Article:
Guest Post | Heart of the Holidays by Pat Henshaw


Today, we have Pat Henshaw here on the blog. She’s here to talk about her writing and why she writes the stories she does.

Why Do I Write about Contemporary Gay Men at the Holidays?

Heart of the Holidays is the fourth piece I’ve written expressly for the season and the fifth written surrounding the Christmas holidays.
Like my other work, I’ve written this story of two men in their 30s for everyone to read: from grandparents and great-grandparents to teens and young adults and everyone in between. I’m a firm believer that the love two men have for one another should not be hidden away as an aberration or shameful but rather should be seen as what it is: love.

One comment my books frequently get—and one which applies to this story also—is that there is little or no sex in my stories. That’s simply because I think love and sex are two different things, and I write exclusively about love.

I also believe a gay man is gay not because he has sex with men (which he does) but because he’s attracted primarily by men. My favorite novellas and novels in the m/m genre are those of how and why two men get to know each other and fall in love, not the number of times they have sex.

So writing a holiday piece for me is merely an extension of what I write the rest of the year. The difference is the scenery.

Blame It on the Fruitcake, the first gay romance holiday story I wrote years ago, revolves around a motorcycle mechanic and garage owner. He’s introduced to fruitcake by his new neighbor, a guy he’s attracted to. Since status plays so heavily on some men’s minds, the story’s message is that love trumps social status in the game of love.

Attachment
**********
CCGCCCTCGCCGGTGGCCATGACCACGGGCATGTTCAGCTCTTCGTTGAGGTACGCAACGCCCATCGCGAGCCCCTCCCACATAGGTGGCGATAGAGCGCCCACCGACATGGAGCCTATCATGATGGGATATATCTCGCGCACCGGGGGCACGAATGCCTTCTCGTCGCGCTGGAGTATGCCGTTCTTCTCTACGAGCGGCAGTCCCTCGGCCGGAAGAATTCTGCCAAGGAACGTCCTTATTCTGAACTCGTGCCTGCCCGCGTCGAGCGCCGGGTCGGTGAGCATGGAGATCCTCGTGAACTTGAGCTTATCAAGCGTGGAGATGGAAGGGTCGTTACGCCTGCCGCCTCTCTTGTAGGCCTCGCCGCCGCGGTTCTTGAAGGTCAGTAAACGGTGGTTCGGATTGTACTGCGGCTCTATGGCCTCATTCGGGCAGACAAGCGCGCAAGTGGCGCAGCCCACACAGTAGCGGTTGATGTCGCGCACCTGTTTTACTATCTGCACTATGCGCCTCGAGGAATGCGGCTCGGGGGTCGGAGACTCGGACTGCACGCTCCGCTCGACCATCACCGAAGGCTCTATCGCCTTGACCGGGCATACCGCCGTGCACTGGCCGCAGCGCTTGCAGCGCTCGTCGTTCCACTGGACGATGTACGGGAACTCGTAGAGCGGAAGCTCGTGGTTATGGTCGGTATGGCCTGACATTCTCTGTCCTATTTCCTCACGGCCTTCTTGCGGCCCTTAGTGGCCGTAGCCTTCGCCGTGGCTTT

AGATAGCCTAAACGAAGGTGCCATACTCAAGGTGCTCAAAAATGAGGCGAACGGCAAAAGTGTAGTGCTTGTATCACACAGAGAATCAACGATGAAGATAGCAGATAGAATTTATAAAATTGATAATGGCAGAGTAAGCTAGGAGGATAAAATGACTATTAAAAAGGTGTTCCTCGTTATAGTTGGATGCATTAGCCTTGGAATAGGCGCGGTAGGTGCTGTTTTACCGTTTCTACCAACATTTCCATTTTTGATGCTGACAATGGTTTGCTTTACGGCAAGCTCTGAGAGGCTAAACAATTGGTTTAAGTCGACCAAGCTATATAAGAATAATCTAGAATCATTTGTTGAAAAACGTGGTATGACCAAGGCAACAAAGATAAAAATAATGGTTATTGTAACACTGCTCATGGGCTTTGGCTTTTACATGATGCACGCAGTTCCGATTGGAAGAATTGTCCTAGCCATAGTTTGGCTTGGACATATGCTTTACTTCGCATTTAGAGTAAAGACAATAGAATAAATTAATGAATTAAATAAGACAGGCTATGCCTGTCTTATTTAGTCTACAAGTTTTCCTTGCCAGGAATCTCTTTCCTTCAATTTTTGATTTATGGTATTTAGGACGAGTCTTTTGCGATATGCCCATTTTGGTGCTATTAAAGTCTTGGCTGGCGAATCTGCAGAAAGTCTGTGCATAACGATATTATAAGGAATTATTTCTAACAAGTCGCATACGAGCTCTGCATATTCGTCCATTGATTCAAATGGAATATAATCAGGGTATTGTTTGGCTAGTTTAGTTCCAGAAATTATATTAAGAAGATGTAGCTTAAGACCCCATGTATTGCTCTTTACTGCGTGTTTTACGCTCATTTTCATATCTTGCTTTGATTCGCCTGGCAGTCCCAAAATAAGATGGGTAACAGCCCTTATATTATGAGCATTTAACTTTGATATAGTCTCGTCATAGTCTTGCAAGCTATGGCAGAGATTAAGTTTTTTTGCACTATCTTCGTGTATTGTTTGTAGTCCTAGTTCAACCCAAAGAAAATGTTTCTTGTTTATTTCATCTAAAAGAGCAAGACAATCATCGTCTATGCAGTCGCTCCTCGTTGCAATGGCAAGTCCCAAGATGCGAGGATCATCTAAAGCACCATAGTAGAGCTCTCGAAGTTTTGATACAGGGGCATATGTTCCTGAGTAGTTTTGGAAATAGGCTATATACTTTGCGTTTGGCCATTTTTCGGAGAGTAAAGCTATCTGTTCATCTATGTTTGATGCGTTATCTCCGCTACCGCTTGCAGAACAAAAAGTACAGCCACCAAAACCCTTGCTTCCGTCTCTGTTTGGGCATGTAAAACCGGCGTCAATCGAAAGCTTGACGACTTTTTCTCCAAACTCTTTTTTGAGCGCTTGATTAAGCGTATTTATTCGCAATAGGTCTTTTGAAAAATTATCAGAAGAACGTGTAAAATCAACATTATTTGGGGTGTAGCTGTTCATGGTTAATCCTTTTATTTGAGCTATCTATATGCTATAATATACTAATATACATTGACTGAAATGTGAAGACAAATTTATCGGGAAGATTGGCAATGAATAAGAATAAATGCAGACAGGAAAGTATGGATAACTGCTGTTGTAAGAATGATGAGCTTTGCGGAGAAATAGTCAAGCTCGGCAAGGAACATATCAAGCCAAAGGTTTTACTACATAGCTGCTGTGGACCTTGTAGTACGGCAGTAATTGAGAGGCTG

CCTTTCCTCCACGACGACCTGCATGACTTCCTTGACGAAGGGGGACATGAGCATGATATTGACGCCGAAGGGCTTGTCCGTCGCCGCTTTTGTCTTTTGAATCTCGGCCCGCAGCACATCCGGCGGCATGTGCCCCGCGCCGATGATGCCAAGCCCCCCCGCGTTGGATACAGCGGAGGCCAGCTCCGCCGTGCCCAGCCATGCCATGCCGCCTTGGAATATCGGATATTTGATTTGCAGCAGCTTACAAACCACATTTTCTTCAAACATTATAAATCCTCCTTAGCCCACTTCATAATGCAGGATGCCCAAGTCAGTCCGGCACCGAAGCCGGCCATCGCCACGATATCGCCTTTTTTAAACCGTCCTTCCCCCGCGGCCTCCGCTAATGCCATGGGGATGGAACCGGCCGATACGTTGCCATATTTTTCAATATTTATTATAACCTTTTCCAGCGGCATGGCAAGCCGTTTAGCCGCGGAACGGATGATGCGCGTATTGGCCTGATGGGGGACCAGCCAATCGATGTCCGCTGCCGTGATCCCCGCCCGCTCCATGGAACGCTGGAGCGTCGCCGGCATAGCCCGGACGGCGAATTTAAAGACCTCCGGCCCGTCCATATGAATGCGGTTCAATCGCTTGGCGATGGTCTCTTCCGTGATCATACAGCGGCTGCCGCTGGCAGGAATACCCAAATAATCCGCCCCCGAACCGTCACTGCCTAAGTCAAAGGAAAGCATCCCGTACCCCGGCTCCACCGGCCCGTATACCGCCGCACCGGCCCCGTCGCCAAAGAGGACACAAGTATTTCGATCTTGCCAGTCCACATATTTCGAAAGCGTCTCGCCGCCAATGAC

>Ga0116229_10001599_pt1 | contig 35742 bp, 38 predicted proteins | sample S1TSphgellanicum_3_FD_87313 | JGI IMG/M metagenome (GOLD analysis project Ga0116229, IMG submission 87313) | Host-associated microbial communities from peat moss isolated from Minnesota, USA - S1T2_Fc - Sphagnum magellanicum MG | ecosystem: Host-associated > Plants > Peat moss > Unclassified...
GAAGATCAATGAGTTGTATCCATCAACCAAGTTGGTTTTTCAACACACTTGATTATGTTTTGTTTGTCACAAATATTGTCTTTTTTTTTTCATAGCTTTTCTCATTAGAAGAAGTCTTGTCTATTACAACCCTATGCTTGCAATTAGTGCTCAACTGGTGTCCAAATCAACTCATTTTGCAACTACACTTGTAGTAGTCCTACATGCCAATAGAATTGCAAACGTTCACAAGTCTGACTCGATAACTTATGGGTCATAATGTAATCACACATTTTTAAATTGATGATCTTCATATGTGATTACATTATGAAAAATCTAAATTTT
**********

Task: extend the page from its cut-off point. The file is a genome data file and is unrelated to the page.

The Orpheum Miracle, the second holiday story, is based on a short newspaper piece I read about a homeless man who was discovered living in an abandoned movie theater. I wondered how a man like that could find love, considering that he spent his life hiding. So in true author fashion, I made up a story to find him the perfect partner.

The title of the third holiday story, Making the Holidays Happy Again, was a riff on Trump’s idiotic statement about making American great again while he ruined our reputation at home and abroad. But the story I made up isn’t about politics or America at all. It’s about a blacksmith who’s trying to make his profession viable in today’s world. And, oh, yes, how he sees his journey to love going in the future.

Finally, this year’s story, Heart of the Holidays, is based on the number of gay writer friends who have created their own families when their blood relatives have let them down or let them go. The story reflects what I saw and heard of gay life before the pandemic hit. While there were many stories of abuse and rejection, most of the men I know were leading even-keeled lives with a few bumps and setbacks along the way. In other words, instead of being shunned, they were leading fairly normal, ordinary lives, which is exactly as it should be. This story reflects a status quo of sorts.

If I want readers to get anything else out of my stories, my tagline says it all:

Every day is a good day for romance.

Have a wonderful holiday season filled with health, happiness, and love. And please visit me at where you can find out more about me and my books. Cheers!


Everyone hopes his road to happily ever after will be carefree and smooth, but too often hair-pin turns and detours seem to get in the way.

Having thought he was on the road to forever before, former Silicon Valley programmer Dan Lassiter is leery about pedaling down it again. His elderly companion Charlie urges him to get to know Rick Reardon whose bakery is across the street from Dan’s bicycle shop.

Under the watchful eye of Charlie, Dan and Rick take tentative steps toward each other, all the while trying to avoid potholes such as exes, homophobes, and family problems.

As summer turns to fall and then winter, they hope that the road will be smooth going from their first date and first kiss to having what Rick’s sister euphemistically calls their “sleepovers.” At each step, though, they are tripped up and wonder why there seem to be so many bumps in their road.

Maybe Dan and Rick should heed some of Charlie’s sage advice, or maybe they should listen to their hearts instead of the ghosts from their pasts.

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